The sun can be nasty when you’re hiking. Especially when you hike a mountain trail that takes you above the tree line, you’ll be fully exposed to the sun’s rays. In the summer months, most people think about wearing a hat and sunscreen, but what many forget is that in the winter this is important too.  

In fact, in the winter months the sun can reflect off the snow making it even worse! Be sure to be sun safe all year around when you’re hiking – you don’t want to end up with a terrible sunburn or sunstroke! 

14. Bring some basic safety gear

There are some safety basics you should consider packing for your hike. What type of safety gear you pack should largely depend on the length and difficulty of the hike you’re doing. Some items ot consider include:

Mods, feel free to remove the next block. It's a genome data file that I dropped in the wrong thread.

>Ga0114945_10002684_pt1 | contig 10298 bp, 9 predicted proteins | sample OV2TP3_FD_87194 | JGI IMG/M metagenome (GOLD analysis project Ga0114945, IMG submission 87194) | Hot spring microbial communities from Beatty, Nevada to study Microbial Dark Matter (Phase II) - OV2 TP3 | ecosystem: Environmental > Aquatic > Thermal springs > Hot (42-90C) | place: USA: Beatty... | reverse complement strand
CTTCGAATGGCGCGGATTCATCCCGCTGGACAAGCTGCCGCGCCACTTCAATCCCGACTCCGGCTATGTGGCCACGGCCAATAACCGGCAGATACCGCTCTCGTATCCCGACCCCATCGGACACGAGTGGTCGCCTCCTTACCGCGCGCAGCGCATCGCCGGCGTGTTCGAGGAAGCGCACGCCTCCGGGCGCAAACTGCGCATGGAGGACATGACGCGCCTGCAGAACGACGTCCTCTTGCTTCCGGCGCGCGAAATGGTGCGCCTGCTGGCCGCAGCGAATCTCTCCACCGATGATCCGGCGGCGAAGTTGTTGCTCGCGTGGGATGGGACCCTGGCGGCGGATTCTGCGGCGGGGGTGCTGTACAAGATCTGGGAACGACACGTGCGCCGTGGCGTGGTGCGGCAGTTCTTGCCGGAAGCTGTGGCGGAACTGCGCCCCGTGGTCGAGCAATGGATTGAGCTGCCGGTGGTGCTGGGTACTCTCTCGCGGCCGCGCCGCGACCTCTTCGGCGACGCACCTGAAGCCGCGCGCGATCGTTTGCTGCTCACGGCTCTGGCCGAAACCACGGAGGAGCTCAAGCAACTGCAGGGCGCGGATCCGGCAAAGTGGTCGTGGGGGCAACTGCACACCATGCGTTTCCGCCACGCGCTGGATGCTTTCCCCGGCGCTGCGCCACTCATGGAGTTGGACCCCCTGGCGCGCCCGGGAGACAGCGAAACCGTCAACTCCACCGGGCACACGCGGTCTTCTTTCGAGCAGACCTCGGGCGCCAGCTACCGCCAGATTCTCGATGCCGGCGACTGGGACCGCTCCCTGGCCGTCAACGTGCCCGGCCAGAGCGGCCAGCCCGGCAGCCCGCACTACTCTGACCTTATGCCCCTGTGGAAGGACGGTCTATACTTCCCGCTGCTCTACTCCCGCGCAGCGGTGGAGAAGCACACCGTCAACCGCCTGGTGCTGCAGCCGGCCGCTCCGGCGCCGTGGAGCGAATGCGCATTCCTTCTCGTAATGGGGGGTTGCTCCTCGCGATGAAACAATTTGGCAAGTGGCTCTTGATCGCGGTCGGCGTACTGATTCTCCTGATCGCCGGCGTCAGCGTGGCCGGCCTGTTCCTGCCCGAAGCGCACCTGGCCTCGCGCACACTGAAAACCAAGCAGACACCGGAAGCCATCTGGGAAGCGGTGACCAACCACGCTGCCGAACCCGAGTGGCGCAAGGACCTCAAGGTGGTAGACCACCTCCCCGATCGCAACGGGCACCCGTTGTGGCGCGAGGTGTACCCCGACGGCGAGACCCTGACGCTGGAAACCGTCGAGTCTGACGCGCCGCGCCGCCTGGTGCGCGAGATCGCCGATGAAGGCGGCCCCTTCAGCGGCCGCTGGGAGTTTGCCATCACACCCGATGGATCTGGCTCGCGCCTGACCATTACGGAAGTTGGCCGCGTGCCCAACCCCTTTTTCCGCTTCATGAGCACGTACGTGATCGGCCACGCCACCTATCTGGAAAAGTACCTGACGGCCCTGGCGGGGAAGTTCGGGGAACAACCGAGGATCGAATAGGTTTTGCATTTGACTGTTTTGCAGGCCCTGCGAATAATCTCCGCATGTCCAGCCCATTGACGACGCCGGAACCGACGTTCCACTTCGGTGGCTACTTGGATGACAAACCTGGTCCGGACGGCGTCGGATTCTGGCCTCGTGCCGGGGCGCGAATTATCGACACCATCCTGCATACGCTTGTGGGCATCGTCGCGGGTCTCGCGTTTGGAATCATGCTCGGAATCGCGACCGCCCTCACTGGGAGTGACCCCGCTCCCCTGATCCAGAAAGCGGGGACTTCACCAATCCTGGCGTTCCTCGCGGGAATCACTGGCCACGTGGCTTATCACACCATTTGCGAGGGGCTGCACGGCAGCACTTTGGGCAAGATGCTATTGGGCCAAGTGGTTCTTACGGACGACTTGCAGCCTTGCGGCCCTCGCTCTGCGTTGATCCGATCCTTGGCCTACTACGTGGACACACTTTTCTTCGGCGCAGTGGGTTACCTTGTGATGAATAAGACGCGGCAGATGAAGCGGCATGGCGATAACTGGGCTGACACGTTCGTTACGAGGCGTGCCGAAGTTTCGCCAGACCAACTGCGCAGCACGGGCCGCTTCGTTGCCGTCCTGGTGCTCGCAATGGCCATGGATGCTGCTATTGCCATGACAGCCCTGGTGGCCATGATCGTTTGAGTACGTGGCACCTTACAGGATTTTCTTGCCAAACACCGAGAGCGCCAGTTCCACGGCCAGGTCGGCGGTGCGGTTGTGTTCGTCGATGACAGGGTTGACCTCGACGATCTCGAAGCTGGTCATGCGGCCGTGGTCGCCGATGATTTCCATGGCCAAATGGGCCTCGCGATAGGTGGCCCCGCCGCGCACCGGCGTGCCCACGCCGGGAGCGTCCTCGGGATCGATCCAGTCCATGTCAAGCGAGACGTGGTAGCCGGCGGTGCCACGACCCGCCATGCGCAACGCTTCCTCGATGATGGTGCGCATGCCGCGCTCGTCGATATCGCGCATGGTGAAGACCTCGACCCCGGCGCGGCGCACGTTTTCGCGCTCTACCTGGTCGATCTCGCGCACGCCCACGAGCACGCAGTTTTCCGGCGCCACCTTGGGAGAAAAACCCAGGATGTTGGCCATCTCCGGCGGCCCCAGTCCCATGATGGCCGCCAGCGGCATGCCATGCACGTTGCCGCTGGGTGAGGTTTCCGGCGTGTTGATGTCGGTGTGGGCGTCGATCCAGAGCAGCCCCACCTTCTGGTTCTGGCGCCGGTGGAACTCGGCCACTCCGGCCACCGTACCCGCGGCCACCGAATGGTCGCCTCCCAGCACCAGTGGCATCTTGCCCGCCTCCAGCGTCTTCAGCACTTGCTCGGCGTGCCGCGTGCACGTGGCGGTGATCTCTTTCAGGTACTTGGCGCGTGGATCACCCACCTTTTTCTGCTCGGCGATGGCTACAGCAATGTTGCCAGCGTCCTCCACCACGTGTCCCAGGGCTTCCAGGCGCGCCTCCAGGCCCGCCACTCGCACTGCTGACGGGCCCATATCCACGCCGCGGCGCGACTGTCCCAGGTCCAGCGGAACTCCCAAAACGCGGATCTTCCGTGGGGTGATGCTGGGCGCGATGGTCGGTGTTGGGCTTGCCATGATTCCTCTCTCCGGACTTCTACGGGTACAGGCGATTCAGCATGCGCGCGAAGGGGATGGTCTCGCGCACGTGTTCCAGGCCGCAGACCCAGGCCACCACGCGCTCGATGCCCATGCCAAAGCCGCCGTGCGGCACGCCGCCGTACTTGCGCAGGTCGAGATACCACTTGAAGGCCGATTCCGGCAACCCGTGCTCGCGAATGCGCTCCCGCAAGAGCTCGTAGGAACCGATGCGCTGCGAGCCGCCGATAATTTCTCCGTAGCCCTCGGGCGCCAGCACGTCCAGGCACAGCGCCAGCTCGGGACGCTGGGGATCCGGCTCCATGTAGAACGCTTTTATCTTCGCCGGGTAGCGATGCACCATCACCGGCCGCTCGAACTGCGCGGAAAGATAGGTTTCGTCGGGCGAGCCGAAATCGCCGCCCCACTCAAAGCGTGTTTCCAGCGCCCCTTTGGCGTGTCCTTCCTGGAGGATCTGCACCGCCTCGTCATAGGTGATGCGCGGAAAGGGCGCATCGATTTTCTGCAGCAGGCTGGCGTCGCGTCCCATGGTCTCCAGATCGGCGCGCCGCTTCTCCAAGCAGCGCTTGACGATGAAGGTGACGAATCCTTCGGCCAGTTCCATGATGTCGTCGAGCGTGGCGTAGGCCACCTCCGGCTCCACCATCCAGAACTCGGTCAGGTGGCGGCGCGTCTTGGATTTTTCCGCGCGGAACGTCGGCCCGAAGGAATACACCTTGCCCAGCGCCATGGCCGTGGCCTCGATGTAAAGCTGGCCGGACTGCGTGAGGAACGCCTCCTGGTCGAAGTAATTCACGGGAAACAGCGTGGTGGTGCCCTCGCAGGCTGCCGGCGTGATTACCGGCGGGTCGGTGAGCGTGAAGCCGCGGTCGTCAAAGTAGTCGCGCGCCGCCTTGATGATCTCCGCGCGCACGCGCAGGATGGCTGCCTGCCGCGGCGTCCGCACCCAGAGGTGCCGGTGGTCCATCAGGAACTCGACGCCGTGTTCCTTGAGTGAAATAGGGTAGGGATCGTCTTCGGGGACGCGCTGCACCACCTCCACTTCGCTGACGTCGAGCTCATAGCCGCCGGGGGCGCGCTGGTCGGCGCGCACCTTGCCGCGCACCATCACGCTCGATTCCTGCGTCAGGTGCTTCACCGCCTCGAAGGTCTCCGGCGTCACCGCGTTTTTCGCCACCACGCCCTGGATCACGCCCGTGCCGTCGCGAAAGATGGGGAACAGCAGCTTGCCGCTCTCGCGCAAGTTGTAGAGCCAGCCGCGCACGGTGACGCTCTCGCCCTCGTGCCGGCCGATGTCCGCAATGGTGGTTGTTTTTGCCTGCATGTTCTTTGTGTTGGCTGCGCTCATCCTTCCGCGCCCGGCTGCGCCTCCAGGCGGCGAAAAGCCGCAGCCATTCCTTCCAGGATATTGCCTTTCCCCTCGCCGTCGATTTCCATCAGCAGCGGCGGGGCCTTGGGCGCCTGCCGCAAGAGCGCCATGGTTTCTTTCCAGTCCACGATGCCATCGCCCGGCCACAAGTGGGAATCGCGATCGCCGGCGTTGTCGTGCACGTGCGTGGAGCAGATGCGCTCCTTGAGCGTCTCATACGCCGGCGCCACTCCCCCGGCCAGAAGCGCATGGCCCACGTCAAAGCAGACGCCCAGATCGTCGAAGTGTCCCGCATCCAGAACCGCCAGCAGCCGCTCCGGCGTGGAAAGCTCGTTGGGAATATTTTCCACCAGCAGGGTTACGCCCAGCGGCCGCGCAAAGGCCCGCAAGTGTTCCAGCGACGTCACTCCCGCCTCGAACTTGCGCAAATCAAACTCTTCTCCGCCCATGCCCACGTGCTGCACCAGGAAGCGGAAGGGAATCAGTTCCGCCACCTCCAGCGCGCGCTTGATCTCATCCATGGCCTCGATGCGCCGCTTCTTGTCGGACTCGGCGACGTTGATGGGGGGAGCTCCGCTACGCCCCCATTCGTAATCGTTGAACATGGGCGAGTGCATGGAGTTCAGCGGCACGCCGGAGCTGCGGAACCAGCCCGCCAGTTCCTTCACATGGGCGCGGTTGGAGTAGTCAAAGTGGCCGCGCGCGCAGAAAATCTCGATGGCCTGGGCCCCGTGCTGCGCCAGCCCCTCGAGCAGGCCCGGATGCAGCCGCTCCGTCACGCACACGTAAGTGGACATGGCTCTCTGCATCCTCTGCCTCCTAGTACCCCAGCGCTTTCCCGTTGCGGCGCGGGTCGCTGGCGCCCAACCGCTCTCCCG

• First aid kit – make or buy a small first aid kit to take with you that all the basics (Band-Aids, antiseptic ointment, antihistamines, etc) 
  • Flashlight – a small flashlight is a great idea if you ever accidentally end up on the trail in the dark. 
  • Knife or multi-tool – a knife has plenty of uses when hiking
  • Matches or a lighter – in case you need to make a fire
  • Emergency locator – On difficult trails or longer hikes when you won’t have cellphone service, an emergency locator can be a good idea. Oftentimes, you can rent them from visitor centers or conservation offices.   

15. Dress in layers  

Bailey poses for a photo with the sign at Slop Point!
A windbreaker is a must!

One of the biggest hiking tips for beginners is dressing in layers. When hiking, especially in the mountains, the weather can be unpredictable and you’ll want to be able to layer up and down as needed. The more layers the better!